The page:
Aviation marketers that have successfully adopted social marketing understand that delivering on the brand promise can be done effectively on social platforms. Take a look at Jet Blue, Southwest, or Virgin America Airlines. Each one has been able to get tangible results through social marketing about how well they deliver on their brand promise.
Aviation marketers that choose to ignore the power of social marketing run the risk of becoming a second tier brand by not being able to monitor the customer experience in an unadulterated environment.
8 behaviors required to enhance the customer experience:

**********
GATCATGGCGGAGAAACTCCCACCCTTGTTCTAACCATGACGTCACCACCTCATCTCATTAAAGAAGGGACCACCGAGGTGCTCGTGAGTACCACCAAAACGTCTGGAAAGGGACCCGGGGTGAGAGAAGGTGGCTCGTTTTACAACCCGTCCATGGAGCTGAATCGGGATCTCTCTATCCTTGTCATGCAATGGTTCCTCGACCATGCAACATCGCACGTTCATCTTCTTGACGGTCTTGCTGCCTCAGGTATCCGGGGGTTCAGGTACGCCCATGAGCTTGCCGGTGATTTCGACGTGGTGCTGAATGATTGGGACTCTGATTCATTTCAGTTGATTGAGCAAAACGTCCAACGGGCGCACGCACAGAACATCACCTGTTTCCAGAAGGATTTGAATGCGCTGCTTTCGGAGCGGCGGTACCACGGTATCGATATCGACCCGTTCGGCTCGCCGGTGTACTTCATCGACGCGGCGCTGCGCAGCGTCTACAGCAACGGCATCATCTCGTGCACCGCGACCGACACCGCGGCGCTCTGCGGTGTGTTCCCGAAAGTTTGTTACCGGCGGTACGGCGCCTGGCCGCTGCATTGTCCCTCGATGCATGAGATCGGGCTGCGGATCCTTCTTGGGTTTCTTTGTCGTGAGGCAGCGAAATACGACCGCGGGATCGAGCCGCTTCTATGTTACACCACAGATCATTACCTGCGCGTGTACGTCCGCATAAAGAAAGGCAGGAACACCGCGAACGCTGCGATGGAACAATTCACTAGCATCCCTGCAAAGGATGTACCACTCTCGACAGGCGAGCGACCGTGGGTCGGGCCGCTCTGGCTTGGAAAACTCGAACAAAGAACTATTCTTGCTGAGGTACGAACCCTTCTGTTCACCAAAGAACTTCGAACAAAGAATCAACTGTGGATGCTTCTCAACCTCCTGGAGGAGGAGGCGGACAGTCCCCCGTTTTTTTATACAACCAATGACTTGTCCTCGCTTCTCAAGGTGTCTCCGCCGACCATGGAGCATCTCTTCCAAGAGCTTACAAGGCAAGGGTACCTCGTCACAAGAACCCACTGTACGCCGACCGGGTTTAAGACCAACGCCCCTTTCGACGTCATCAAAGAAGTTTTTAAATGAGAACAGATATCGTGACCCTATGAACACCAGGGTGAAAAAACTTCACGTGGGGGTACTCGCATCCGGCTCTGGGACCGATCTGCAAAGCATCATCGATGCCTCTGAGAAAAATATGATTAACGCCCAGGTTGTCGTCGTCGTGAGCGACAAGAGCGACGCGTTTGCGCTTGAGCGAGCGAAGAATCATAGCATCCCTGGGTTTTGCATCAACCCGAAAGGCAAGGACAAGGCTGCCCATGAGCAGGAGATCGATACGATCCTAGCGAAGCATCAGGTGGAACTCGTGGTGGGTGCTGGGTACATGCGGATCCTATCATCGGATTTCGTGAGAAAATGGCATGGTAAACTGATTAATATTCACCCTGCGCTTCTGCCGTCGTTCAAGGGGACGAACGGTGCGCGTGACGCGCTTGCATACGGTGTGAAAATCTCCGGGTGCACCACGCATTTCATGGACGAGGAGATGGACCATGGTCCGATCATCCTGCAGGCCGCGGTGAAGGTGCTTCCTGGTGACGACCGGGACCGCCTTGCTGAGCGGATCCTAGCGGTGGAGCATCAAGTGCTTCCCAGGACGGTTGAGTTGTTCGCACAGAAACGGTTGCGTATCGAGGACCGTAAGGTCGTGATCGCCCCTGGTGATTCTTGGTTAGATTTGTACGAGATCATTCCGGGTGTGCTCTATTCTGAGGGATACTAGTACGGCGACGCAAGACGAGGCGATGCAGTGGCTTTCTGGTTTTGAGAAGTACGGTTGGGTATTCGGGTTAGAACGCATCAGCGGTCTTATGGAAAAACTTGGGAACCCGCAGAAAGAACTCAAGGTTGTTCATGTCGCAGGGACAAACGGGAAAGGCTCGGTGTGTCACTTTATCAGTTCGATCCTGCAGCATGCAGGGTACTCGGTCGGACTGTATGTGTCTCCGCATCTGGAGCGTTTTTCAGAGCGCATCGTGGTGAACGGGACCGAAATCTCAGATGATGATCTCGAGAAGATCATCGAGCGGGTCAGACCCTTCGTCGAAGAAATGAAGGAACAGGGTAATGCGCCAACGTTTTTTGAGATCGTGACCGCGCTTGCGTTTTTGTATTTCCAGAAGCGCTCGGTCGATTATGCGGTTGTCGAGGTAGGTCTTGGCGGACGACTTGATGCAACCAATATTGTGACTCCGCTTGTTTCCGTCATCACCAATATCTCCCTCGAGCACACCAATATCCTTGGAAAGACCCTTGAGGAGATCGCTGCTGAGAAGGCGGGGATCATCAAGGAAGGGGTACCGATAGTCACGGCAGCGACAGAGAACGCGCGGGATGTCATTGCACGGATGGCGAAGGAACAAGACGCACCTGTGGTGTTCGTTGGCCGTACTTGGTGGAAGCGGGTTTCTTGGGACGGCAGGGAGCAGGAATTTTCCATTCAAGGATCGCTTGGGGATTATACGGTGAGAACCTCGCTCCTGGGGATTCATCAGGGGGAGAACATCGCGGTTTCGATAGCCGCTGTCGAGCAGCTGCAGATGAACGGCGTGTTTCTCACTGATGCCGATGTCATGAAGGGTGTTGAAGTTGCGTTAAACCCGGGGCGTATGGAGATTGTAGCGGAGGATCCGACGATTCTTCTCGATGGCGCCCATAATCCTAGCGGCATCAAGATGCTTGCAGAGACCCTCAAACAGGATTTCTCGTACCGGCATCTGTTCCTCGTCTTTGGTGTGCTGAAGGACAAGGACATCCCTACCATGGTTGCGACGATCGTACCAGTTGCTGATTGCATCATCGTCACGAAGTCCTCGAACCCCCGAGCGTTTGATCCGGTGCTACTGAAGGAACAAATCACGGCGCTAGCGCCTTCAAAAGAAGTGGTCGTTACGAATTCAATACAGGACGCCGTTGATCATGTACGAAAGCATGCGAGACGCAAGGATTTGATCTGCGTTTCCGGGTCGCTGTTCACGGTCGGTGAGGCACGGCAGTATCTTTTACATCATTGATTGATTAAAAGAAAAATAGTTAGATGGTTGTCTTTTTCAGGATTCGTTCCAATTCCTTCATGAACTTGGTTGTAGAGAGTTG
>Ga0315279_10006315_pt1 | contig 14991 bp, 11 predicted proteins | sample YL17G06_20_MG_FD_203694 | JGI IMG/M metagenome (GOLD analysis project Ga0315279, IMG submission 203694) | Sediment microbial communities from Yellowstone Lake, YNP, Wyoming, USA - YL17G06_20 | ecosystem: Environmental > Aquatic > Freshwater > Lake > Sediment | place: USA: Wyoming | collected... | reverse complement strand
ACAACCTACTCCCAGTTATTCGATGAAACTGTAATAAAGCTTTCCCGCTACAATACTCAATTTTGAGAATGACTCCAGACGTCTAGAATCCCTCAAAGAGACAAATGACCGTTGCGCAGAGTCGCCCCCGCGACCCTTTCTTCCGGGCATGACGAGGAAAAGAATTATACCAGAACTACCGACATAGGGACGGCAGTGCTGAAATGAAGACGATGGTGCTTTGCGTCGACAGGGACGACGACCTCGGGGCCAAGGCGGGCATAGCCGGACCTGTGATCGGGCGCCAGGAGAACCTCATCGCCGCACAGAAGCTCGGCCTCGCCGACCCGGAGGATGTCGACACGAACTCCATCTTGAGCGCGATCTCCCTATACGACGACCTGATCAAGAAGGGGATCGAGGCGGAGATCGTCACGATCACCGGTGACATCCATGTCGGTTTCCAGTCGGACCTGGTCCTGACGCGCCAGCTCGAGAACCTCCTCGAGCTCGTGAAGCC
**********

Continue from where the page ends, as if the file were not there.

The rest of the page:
Good customer relation management (CRM) starts with good traditional CRM. You cannot expect to improve CRM by adding a social component if the legacy CRM platform was not good to begin with.
Customers expect more. Resolution of problems is a given. Now, customers expect a brand to be proactive within the community of users.
Build customer empathy at all levels of interaction. This should be the golden rule for sales, marketing and customer service – Treat customers as you would like to be treated yourself.
Everyone is a representative of the brand. It only takes one bad experience to drive a customer to a competitor.
Talk with the customer, not at the customer. Customers can tell when the conversation is scripted. Authentic conversation starts with empathy for the customer’s situation and offer of a resolution based on a thorough understanding of the product and service offering.